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authority of God,- let the utter powerlessness of all your duties be contrasted with the perversity of your stubborn and unmanageable desires,—and the case is seen in all its helplessness; you despair of salvation in one way, and you are led to look for it in another. The question, whether salvation is of grace or of works, receives its most decisive settlement: when thus driven away from one term of the alternative, you are compelled, as your only resource, to the other term. You feel that nothing else will do for your acceptance with God, but the acceptance of the offered Saviour. You stand at the foot of the cross-you make an absolute surrender of yourself to the terms of the Gospel.

And we know not a more blissful or a more memorable event in the history of the human soul, than when convinced that there is no other righteousness than in the merits, and no other sanctification than in the grace, of Jesus Christ: it henceforth glories only in his cross; and now that every

other expedient of reformation has been tried, and has failed of its accomplishment, it takes to the remaining one of crying mightily to God, and pressing, at the throne of grace, the supplication of the psalmist—"Create in me a clean heart, O God; renew a right spirit within me.”—Psalm li. 10.

One thing is certain;—you are welcome, at this moment, to lay hold of the righteousness which God has promised in Christ Jesus—you are welcome, at this moment, to the use of his prevailing name in your prayers to the Father-you are welcome, at this moment, to the plea of his meritorious obedience, and of his atoning death_and you are welcome, at this moment, to the promise of the Holy Spirit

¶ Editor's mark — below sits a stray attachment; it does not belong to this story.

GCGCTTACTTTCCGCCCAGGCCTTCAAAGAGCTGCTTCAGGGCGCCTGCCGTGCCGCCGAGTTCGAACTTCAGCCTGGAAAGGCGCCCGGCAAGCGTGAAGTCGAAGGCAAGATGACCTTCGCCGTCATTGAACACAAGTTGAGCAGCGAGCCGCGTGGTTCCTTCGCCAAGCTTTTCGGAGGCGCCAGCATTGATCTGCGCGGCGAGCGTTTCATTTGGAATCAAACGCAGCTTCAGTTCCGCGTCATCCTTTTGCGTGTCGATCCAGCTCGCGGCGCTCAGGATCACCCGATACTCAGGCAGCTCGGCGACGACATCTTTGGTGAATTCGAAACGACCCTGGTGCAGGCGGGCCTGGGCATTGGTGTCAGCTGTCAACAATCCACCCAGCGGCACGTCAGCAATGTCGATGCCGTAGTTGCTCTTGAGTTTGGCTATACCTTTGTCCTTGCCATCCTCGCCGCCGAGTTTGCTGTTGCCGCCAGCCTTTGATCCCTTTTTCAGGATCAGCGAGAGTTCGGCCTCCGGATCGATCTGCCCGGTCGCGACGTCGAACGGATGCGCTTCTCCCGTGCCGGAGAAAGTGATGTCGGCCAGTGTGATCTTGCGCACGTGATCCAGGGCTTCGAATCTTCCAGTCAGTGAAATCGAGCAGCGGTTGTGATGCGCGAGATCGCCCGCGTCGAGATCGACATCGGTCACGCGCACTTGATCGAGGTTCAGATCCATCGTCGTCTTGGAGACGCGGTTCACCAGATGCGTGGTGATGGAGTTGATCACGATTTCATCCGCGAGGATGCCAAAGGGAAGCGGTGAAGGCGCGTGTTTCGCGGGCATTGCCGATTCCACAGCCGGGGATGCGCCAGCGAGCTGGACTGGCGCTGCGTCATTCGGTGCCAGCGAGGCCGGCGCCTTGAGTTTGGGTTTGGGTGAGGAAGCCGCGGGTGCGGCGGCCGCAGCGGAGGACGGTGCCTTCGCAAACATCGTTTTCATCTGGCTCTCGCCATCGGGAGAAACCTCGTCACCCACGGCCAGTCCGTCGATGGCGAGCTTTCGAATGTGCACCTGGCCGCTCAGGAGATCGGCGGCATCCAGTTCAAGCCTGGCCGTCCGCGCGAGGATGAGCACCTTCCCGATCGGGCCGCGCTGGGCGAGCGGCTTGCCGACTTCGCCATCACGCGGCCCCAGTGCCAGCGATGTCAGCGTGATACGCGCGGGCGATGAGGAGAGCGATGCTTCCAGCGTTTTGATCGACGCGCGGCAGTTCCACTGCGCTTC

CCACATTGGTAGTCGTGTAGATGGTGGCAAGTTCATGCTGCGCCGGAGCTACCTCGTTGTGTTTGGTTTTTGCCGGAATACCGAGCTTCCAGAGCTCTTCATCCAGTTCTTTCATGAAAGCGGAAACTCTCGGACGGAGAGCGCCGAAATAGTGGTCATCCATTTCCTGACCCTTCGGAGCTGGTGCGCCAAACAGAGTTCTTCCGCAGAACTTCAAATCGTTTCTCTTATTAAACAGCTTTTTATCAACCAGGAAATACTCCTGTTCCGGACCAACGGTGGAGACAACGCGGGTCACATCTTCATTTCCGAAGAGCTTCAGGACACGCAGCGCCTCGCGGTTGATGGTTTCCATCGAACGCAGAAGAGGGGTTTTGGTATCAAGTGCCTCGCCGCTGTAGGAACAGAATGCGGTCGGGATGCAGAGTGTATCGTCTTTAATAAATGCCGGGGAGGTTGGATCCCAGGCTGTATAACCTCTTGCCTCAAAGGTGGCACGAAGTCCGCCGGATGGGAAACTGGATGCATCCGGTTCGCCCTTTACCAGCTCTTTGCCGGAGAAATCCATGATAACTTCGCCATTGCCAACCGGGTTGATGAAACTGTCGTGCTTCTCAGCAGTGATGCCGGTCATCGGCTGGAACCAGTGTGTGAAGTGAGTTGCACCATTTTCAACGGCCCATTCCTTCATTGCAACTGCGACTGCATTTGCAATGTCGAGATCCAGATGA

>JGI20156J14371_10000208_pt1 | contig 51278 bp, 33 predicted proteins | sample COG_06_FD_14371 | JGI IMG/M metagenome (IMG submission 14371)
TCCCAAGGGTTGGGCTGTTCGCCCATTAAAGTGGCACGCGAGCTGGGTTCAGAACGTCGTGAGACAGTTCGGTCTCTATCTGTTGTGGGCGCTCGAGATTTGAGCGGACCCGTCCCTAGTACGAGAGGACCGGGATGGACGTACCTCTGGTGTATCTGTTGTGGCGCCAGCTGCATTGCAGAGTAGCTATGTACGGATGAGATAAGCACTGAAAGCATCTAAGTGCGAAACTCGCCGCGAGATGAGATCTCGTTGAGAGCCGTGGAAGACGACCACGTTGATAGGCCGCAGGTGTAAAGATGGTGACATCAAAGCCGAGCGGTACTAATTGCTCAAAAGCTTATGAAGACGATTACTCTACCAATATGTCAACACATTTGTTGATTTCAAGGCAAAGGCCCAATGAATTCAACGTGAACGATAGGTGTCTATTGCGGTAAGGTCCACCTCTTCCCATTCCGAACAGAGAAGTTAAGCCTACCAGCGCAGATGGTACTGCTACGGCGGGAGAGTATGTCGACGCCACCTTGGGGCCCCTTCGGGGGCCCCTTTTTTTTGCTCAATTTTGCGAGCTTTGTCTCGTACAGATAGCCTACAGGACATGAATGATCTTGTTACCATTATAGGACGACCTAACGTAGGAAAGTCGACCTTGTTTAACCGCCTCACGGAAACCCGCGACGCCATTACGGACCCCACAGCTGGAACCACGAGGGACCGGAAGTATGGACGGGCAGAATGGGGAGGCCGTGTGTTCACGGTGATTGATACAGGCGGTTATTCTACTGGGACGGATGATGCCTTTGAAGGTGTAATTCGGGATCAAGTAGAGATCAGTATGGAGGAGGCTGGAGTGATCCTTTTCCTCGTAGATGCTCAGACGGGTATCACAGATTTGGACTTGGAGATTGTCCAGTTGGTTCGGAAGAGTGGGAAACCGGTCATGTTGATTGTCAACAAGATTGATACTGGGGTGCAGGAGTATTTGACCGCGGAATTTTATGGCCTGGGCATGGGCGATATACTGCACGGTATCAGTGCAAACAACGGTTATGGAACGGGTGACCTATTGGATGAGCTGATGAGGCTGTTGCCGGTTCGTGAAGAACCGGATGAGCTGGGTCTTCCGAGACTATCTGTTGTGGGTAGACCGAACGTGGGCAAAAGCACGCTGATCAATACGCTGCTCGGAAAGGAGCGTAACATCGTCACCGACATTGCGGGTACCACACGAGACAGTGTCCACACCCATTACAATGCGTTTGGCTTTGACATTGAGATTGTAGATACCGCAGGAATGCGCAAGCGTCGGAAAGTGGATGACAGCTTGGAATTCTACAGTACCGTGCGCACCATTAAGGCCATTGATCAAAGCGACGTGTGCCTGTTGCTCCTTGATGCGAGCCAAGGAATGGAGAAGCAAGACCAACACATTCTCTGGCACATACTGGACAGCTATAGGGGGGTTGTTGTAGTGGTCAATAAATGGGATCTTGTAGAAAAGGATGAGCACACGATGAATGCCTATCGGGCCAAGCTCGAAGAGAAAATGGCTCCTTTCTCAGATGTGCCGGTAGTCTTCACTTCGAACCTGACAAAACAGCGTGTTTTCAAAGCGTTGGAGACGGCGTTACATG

, given to all who ask-(Luke xi. 9–13) —whereby the enmity of their carnal minds will be done away; God will no longer be regarded with antipathy and dislike; he will appear in the face of Jesus Christ as a reconciled father ; he will pour out upon you “ the spirit of adoption.”—Rom. viii. 15. You will walk before him without fear; and those bonds being loosed, wherewith you were formerly held, you will yield to him the willing obedience of those whose hearts are enlarged, and who run with delight in the way of his commandments.Psalm cxix. 32.

THE ENGLISH MONTHLY TRACT SOCIETY,

27, RED LION SQUARE, LONDON ;

AND

J. F. SHAW, BOOKSELLER, SOUTHAMPTON ROW, LONDON.

J. & W.Rider, Printers, Bartholomew Close, London.

A NARRATIVE.

TOWARDS the close of a fine autumn day a carriage was seen winding down the road which led to C- It drove to the door of one of the pretty cottages ornées, which studded the valley towards the mouth of the river. Two gentlemen were seen to alight from it; and neither of them such as we pass without observation. The elder appeared to border on fifty years; tall, not robust, yet apparently athletic in frame, with a countenance of lofty and intellectual expression. The other individual was a young man, seemingly not more than two or three and twenty, slight and graceful in figure; resembling the elder, but fair and florid, perhaps hectic in complexion, lofty and intellectual too in expression. As they descended from the carriage, and turned to gaze on the beauties around, it was evident the younger of the two was warm in his admiration, and would fain have lingered to gaze on a scene so lovely, had not the elder gently forced him to the house.